SCOTTSDALE, Arizona — Commissioner Rob Manfred and baseball owners unilaterally instituted a change in baseball rules for this season: managers no longer have to order pitchers to throw four pitches outside the strike zone for an intentional walk. Instead, they can just give a signal (and managers have come up with some creative ones!) and the batter can trot to first base.
This was done, supposedly, to improve the pace of play, something Manfred is concerned has been turning off younger fans. While I share his concern on pace of play, there are two problems with this approach:
- This specific rule change might save 30 seconds per game, and
- This specific rule change won’t make a single bit of difference for younger fans.
Will Leitch wrote an article the other day (linked by Josh in MLB Bullets, but I wanted to elaborate) explaining that the answer can be found in what we’ve seen in the World Baseball Classic:
You have to be a pretty diehard World Baseball Classic skeptic -- that is to say, you have to have made the active, conscious and consistent decision not to watch a single game at all -- not to be at least somewhat entranced and charmed by the joy and the competitive spirit of these games. This is baseball played in a different, more urgent and exuberant, way than we typically see it in the United States. (Plus, as Sports Illustrated's Jon Tayler noted, "the WBC games have all the drama of playoff baseball with all the baserunning and fielding mistakes of Spring Training, which is a fun combo.") It has been a blast.
Will is absolutely right. The fun and outgoing nature of teams like Puerto Rico is what baseball needs, not tinkering with the intentional-walk rule.
Leitch’s article correctly notes that this sort of thing can’t go on all the time, after going through this long explanation of what commentator John Smoltz said about these kinds of displays on the MLB Network telecast:
The first is that individual regular-season games just aren't that important, and there, exuberance does start to look a little too much like aggressive gloating. Every Classic game, more or less, has resembled an elimination game: You're usually one loss away from going home. Thus, this has been a postseason-style blitzkrieg, every play magnified and every big hit taking on outsized importance, and that's even before you bring national pride into it. You'd look awfully silly if everybody ran out of the dugout and congratulated a guy on a solo homer in the second inning of a hot August afternoon game in Cincinnati. The time for celebrations like this is now.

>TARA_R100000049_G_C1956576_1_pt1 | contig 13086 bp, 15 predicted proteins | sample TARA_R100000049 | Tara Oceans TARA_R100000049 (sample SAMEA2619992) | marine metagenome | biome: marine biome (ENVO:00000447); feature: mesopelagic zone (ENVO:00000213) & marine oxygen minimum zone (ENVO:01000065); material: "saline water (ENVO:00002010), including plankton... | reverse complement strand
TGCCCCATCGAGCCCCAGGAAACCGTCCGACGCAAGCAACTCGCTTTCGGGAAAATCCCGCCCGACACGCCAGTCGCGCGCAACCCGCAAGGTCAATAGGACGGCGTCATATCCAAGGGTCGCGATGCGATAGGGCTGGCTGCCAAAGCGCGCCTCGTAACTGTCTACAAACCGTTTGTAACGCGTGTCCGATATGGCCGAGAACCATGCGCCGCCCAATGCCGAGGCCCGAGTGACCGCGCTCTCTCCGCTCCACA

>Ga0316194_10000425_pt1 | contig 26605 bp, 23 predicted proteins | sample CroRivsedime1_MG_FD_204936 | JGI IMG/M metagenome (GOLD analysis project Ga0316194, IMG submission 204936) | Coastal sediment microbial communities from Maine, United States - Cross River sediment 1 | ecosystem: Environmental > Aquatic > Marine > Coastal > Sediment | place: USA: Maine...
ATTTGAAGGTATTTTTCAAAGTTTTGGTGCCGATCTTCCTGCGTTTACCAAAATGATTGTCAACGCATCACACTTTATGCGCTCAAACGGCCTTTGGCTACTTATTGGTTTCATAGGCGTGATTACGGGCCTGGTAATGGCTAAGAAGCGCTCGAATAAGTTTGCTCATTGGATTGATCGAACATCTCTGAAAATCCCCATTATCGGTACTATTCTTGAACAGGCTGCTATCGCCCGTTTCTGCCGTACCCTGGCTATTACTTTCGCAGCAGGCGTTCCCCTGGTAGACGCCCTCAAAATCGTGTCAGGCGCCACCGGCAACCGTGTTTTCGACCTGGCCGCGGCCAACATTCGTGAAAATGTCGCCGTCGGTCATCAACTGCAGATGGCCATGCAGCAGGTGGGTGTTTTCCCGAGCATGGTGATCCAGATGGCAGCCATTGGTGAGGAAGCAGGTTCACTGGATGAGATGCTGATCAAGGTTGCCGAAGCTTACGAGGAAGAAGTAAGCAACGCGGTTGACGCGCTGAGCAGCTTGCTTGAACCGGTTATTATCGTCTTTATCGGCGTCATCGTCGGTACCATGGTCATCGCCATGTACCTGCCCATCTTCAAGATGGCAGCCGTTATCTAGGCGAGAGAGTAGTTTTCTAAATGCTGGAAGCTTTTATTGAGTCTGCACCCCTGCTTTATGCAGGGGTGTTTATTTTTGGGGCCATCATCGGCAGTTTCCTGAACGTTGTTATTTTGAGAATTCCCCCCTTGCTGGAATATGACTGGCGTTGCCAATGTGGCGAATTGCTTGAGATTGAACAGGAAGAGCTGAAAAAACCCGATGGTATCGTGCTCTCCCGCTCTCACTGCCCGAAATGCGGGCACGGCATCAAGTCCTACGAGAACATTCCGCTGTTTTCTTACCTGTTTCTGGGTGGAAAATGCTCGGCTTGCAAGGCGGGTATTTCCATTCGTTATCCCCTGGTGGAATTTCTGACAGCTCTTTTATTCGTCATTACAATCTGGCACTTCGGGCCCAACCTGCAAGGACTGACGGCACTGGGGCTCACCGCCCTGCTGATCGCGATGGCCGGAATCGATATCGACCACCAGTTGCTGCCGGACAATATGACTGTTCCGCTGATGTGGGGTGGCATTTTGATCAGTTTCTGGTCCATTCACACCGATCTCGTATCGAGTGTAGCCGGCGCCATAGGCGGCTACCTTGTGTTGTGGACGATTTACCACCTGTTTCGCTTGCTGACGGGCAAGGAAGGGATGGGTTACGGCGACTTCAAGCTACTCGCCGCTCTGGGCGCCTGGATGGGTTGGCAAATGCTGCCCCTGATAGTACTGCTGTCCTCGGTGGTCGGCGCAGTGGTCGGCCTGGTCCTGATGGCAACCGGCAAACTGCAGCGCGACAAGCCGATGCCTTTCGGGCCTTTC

The second is that the season is looong. Not only will you wear yourself out if you try to do that 162 times a year, you will find your celebrations lose some luster when they are just one small moment in a protracted marathon. You maybe need to chill a bit.
But I don't think that's what Smoltz was saying, or at least that wasn't the primary thing he was saying. Smoltz was drawing a line in the sand. That's fine for this tournament, but that won't fly in the bigs. What Smoltz was saying is that if any of these players try this in a Major League game, they'll get a fastball in the ear.
Leitch is correct. You don’t want these kinds of celebrations in a random regular-season game. (Just watch any random NFL game for examples of things like this; the celebratory dances after a random quarterback sack in a meaningless game in November are far too over-the-top.)
But Leitch also gives this as an example (in fact, he calls it “the most exciting baseball play of the last three years ... the one moment, when you think of baseball causing you to lose your damned mind for a second”) of the excitement that baseball can bring:
I love that. It was the perfect moment to do it. The home run wasn’t a walkoff, but it capped a thrilling comeback in the late innings of an elimination game.
The old-school “retaliation” that Smoltz was talking about ought to remain there, in the “old school.” I’m not saying that every single home run or exciting play ought to be celebrated, but the idea that maybe taking just a little too long to admire a baseball that’s obviously leaving the park ought to be met with a “fastball in the ear” in the batter’s next at-bat needs to be consigned to the proverbial dustbin of history.
Baseball has changed demographically over the last 20 to 30 years. Nearly 30 percent of MLB players are Hispanic, most of them from the Dominican Republic or Puerto Rico. The type of excitement shown by players on those teams in the WBC is what baseball needs, not tweaking the IBB rule or shifting the strike zone a couple of inches. Will Leitch concludes:
This is what baseball is becoming. This is what baseball needs to become. The World Baseball Classic is just the start. You want to make baseball more fun? This is how it's done. This is how you save it. Isn't it fantastic? Isn't it just the best thing in the world?
Amen, Will. I’ve watched many of the WBC games and the biggest takeaway is the fun the players are having. Bring more of that into MLB and start promoting some of the young stars of the game, such as Puerto Rico’s Javier Baez, Carlos Correa and Francisco Lindor, and I think you’d see young people flocking back to baseball.